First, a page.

An archive can be your story

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To celebrate Jamaican independence a Ball was organised in Liverpool. This photograph was donated to the collections by Tayo Aluko The Sankofa project is looking to support local Black people and communities in highlighting their stories and protecting their histories for generations to come - and we want you to get involved! Heritage consultant Heather Roberts tells us why archives are so important and can be made by anyone: "Archives aren’t just boxes of dusty paper in ye olde handwriting. Archives, basically, are just evidence. They are evidence of something or someone from the past, which you want to remember for the future. Leaflets and posters of community activist groups and their events are certainly archives. As are minutes of meetings and annual reports of a community organisation. Newspaper clippings about local activism and activists certainly help shape the story, too.  Liverpool Black sisters were a women's group working to improve the lives of women in Liverpool. Photographs and letters are also fantastic for archives as they help tell a story in someone’s own words and through their own eyes. Even things like a ticket from a journey that was really important is archival if it evidences a story that you wish to remember. Some things in archives are objects, 3D pieces of evidence for your history. Think about items of clothing, cultural objects and books. If they are evidence of an important part of your history then they are included in your archive. So, anything can be an archive, really. The question to ask yourself when deciding what is in yours is, “Is this evidence of something from the past that I want to remember?”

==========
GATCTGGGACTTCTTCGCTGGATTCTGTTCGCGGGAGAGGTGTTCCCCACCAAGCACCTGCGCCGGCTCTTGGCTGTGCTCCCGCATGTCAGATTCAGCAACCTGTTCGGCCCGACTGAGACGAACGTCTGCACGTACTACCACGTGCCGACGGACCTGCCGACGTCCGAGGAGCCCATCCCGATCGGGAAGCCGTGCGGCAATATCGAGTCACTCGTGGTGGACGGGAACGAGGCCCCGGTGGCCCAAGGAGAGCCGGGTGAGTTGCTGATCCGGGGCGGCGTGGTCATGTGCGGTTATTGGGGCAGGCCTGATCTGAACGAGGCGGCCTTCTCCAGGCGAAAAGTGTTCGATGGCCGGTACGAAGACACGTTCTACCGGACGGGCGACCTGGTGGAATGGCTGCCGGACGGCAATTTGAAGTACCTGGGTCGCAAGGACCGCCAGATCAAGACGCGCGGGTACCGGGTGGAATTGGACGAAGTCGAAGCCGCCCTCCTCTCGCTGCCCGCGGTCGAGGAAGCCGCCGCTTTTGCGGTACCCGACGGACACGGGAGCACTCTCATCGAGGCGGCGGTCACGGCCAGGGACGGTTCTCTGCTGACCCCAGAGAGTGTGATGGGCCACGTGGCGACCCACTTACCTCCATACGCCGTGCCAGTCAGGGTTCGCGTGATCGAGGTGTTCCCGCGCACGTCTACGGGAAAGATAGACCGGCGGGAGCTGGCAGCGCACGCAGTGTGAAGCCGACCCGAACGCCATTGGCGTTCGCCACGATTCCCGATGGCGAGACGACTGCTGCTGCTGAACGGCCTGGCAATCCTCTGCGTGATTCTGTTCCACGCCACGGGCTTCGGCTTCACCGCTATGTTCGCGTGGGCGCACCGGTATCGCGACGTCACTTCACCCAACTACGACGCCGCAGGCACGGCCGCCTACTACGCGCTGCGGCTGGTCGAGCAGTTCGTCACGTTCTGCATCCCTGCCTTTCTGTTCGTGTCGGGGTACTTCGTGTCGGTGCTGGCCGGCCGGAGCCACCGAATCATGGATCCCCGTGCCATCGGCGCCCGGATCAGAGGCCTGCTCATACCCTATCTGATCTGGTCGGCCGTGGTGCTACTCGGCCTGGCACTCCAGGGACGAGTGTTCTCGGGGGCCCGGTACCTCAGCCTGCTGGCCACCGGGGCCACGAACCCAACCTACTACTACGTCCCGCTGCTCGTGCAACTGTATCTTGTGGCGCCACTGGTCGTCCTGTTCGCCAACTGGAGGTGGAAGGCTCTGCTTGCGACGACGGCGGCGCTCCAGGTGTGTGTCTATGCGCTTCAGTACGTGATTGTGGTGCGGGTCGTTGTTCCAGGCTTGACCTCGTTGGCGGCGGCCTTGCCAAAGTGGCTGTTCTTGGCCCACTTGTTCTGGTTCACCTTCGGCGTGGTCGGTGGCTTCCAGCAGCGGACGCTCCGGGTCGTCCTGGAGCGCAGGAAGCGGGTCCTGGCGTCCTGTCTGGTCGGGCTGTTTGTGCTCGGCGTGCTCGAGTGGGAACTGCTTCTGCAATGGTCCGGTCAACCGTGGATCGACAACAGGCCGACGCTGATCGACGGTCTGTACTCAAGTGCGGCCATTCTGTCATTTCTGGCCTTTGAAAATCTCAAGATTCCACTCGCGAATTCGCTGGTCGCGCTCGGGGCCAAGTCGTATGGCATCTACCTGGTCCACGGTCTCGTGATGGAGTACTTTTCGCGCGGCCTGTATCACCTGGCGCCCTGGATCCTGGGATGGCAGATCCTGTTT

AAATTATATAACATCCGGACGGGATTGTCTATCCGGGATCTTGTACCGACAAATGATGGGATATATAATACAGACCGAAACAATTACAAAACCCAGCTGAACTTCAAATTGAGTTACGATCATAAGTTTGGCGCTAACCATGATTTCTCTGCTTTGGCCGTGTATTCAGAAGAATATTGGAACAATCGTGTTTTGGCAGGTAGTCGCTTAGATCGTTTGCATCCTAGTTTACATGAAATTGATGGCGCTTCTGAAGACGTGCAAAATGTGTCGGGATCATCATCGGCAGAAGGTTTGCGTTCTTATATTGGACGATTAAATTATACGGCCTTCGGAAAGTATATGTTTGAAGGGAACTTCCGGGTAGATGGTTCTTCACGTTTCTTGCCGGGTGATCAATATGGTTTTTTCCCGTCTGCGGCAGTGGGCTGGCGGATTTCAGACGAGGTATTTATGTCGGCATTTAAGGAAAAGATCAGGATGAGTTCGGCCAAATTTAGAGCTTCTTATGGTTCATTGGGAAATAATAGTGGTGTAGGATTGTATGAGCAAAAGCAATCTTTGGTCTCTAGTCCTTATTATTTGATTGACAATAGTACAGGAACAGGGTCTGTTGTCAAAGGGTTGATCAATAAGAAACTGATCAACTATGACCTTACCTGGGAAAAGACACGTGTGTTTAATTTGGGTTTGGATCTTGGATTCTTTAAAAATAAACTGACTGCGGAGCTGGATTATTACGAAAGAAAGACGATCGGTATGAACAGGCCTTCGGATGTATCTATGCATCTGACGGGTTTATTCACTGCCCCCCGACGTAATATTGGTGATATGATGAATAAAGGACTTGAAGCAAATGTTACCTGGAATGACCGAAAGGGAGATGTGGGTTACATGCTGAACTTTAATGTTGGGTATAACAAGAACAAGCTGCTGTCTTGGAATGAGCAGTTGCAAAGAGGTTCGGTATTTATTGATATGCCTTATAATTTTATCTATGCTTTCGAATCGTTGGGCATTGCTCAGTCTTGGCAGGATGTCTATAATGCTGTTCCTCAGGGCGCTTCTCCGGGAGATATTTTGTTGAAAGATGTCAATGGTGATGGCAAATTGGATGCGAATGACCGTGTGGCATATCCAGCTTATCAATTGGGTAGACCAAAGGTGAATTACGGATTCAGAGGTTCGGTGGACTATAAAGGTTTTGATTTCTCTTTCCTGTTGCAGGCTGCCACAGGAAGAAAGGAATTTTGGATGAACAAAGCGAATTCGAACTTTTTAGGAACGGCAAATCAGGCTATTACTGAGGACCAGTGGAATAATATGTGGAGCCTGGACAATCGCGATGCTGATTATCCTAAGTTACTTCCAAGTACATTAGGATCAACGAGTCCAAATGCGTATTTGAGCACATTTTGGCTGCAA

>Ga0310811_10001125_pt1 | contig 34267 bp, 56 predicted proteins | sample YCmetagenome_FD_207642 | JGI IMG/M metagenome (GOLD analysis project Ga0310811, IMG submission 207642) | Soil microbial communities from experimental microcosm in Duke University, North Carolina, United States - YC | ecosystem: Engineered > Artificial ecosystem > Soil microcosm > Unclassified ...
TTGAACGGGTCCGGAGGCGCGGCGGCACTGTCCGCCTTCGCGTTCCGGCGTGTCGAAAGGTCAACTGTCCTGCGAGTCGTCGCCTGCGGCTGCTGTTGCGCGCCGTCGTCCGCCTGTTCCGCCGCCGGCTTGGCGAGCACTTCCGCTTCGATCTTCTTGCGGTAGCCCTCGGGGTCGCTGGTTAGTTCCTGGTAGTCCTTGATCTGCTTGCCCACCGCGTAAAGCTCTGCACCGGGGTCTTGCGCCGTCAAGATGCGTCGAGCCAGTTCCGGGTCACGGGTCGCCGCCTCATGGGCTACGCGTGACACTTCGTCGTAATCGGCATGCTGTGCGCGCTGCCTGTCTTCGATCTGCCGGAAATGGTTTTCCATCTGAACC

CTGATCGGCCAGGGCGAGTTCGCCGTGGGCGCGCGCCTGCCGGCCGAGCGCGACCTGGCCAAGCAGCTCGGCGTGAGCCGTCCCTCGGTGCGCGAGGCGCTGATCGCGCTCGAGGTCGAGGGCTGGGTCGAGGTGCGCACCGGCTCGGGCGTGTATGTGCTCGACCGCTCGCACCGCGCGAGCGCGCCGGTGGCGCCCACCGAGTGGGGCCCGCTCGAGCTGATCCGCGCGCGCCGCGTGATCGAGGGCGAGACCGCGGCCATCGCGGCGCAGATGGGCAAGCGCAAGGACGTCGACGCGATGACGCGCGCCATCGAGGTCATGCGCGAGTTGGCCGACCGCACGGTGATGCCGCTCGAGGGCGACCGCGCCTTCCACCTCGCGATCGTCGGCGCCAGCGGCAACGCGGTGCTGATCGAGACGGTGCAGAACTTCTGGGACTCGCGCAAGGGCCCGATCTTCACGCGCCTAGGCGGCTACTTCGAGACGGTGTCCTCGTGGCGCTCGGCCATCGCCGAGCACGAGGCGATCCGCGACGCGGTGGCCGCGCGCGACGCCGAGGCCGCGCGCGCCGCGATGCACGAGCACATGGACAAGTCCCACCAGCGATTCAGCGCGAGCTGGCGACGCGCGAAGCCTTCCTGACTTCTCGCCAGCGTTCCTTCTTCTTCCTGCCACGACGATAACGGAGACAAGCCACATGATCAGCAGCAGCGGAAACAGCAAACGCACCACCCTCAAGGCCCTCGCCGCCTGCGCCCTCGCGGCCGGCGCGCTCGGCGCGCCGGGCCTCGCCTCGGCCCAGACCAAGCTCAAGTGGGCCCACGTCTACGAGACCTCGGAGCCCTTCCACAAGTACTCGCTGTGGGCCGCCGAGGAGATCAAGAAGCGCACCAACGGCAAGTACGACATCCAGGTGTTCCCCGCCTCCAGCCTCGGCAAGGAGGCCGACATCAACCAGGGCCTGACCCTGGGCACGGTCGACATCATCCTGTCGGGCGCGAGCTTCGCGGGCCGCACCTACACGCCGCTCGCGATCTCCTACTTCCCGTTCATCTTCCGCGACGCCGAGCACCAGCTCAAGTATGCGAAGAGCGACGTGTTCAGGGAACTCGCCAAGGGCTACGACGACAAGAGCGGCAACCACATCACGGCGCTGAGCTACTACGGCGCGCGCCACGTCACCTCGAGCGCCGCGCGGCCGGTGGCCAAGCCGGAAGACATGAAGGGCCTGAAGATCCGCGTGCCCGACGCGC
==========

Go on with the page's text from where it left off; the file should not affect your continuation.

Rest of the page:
However, the most important thing to keep in mind is that history is simply a story. If you don’t tell your own story then someone else will tell it for you, and that will never do you justice. Or worse your history could be hidden all together.
Be proud of your story and take care of those things that tell it." The Sankofa project aims to encourage people to tell their stories and highlight their significance in Liverpool’s history. Join us on Saturday 28 January for our event Archives and activism where we’ll be creating a timeline of Black activism. To be part of telling that history, feel free to drop in between 1-4pm to the Martin Luther King building next to the Maritime Museum.